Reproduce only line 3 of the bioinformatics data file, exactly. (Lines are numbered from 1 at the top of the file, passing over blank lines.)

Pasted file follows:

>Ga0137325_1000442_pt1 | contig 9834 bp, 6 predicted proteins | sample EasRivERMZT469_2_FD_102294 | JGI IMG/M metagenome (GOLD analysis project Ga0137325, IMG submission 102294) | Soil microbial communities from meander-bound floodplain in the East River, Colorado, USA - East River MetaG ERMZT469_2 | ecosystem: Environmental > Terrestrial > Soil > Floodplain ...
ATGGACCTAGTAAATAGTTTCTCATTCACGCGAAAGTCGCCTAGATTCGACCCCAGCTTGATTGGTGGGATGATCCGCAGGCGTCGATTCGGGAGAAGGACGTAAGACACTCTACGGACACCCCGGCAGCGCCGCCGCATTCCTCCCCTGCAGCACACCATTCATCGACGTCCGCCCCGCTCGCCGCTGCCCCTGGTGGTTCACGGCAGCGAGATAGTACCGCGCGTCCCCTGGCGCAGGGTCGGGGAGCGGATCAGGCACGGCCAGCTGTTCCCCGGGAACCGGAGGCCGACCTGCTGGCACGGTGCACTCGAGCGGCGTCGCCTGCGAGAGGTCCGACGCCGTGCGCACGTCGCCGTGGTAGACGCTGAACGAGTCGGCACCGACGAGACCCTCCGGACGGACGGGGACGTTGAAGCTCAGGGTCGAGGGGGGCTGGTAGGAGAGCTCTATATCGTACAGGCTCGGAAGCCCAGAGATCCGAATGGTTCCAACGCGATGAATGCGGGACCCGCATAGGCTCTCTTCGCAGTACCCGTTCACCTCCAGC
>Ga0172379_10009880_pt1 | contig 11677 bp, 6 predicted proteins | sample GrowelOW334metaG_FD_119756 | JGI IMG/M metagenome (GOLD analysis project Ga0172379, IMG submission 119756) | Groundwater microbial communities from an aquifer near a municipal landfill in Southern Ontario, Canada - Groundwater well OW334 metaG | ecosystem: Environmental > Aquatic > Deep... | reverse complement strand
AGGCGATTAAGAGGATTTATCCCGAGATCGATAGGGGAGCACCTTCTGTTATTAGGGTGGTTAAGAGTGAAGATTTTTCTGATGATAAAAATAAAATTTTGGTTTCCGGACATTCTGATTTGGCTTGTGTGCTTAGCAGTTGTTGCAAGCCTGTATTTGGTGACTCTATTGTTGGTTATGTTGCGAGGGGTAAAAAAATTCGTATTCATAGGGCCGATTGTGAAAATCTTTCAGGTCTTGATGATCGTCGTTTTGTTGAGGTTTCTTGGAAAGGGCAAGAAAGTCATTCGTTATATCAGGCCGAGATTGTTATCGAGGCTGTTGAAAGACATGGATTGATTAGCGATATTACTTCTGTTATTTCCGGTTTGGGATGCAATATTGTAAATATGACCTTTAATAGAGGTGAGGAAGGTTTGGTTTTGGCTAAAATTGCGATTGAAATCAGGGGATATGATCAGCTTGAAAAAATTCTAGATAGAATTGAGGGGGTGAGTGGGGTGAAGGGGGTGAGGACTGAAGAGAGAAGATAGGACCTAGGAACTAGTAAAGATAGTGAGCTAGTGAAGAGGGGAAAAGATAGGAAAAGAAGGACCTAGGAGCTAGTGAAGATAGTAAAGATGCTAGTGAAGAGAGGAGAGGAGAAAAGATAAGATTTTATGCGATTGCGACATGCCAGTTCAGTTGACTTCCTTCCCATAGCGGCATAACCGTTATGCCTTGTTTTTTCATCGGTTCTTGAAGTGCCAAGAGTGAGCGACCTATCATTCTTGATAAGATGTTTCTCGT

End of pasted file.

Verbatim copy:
>Ga0172379_10009880_pt1 | contig 11677 bp, 6 predicted proteins | sample GrowelOW334metaG_FD_119756 | JGI IMG/M metagenome (GOLD analysis project Ga0172379, IMG submission 119756) | Groundwater microbial communities from an aquifer near a municipal landfill in Southern Ontario, Canada - Groundwater well OW334 metaG | ecosystem: Environmental > Aquatic > Deep... | reverse complement strand